Museum Musings: Labels Revisited

Let’s end the year that hopefully will be like no other year with another Museum Musing, a contribution of my thoughts about the profession that kept me occupied for about four decades.

I started my Museum Musings in the second year of this blog. I guess they belong in this blog as working in museums is highly creative; so much goes into it. Topics that I ruminated about include architecture, International Museum Day, museum fatigue (a perpetual challenge), the proliferation of the so-called instagram museum (not a museum), the elusive museum definition (I think it has devolved into a great game of pick-up sticks), and storytelling (Feb 9, 2020).

495 Pick Up Sticks Stock Photos, Pictures & Royalty-Free Images - iStock
Choose your words: institution, critical, inclusive, socially responsible, authentic, memory, knowledge, communicates, interacts, dialog, and on and on …

The last Museum Musing was revisited in a discussion about exhibit labels just a few months ago (Oct. 4, 2021). All of these ramblings reflect many of my thoughts about the practice that I am proud to have been part of … Sometimes, however, I am not as articulate as others whose museum commentaries I respect.

With this edition, I return to one of my soapbox topics, labels and storytelling.

It was set off by a recent visit to a well-established, outlier gallery that Constant Companion and I have enjoyed for many years! We went to see their winter show, Water-Ether, that opened a little while after the dust of Art Week settled.

WATER - ETHER, installation view

The gallery’s curator used the long months of seclusion to study or analyze, as she put it, a selection of artwork and carefully curate an exhibition. Water-Ether explores the Aristotelian definitions of the two essential elements as a frame to organize the paintings and sculptures with thoughtfully selected texts and music.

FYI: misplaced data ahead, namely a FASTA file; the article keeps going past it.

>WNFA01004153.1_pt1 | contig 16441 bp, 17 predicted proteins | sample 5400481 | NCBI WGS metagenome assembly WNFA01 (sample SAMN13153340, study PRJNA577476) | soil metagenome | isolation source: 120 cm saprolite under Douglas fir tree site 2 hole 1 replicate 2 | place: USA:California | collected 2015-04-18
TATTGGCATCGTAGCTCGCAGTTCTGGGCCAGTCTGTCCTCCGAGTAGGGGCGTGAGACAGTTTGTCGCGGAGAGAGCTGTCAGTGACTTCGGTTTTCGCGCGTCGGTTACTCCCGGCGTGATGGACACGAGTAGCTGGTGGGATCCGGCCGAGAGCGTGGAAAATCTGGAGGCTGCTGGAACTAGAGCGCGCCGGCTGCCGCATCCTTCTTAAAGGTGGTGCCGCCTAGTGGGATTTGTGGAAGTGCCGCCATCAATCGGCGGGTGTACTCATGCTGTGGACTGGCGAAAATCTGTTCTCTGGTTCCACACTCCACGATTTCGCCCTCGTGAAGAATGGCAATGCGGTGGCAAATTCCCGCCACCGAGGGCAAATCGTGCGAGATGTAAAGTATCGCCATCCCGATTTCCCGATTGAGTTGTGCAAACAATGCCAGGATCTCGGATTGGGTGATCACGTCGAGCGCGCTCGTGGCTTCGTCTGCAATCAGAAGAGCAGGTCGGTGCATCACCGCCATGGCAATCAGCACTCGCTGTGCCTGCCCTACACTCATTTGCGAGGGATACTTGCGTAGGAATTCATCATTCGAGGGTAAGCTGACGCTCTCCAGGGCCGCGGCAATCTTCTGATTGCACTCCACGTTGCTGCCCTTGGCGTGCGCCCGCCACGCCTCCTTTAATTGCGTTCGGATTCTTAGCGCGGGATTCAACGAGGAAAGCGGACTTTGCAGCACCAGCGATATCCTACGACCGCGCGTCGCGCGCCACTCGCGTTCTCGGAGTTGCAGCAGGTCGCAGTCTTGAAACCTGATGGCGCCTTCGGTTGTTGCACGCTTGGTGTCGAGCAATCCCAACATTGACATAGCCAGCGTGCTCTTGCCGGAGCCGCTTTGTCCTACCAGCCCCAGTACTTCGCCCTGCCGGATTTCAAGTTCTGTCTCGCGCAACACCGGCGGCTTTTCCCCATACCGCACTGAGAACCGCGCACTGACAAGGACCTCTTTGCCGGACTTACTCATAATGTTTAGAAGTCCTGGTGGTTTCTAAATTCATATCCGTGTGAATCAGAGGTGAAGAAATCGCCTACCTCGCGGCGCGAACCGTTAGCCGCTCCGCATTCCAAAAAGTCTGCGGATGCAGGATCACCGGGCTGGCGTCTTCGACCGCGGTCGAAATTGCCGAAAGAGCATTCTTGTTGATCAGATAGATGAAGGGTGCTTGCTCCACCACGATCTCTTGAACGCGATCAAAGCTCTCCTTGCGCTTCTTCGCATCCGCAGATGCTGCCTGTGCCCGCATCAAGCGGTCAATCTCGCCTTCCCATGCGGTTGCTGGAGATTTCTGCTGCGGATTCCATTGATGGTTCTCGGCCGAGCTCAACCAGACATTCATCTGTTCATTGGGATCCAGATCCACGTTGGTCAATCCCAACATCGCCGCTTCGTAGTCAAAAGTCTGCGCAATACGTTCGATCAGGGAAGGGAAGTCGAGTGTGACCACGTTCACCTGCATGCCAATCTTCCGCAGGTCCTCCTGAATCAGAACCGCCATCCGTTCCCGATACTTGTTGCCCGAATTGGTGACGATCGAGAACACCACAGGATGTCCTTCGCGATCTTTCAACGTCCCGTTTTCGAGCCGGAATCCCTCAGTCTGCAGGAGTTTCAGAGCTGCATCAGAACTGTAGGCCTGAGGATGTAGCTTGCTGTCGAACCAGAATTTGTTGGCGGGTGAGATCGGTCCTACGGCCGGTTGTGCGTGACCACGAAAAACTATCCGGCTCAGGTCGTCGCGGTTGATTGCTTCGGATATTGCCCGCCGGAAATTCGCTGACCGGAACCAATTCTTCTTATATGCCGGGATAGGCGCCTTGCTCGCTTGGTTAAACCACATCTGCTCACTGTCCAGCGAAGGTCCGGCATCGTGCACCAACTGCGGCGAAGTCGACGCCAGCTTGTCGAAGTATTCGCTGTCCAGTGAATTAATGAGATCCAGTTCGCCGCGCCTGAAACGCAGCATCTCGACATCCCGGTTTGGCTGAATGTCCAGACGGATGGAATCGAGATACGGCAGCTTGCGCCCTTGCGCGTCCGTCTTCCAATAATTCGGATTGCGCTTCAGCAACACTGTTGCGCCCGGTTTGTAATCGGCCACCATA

Each of the two sections of the exhibit are prefaced with an explanatory wall text, a standard practice. Each appropriately and articulately introduce and set the scene before viewing the associated artwork. Furthermore, they are not in the least bit overly cerebral nor make curatorial assumptions not evident in the works of art.

Jorge Olarte, left

Labels accompanying the sculptures, paintings, etc. were crafted to include the requisite descriptors – artist name, date, medium, and dimensions. The descriptive information is followed by sensitively chosen poetry or other text that the curator associated with the artwork, that added another dimension to the visual impact. In some instances, an artist’s statement was also included, framing the presentation in the words of the person who conceived of and created the piece – all associated with … water or ether.

Ok fine, adequate, well-written labels that did not over analyze a selection of artwork. Thoughtfully and somewhat aesthetically grouped artwork which otherwise might seem to be a disparate collection. Overall, it’s a modest, yet mighty and thought-provoking exhibit complemented by informative, narrative labels.

Yamamoto label detail
Valeria Yamamoto

Evidence of its success, however, was the visitor who slowly, sequentially read all the text material provided while slowly taking in each artwork. (I secretly watched him!) Finally, he settled down at the table in the center of the small gallery space and read the every piece of additional, supplemental text material prepared by the curator.

Our inquisitive visitor

If you want to learn more about this gallery, or maybe purchase a piece from the exhibit, visit etrafineart.com.

With this I wish you all a good end of year and a better year to look forward to in 2022. I’m a day early, but these closing days of 2022 have been spinning by much, much too quickly.

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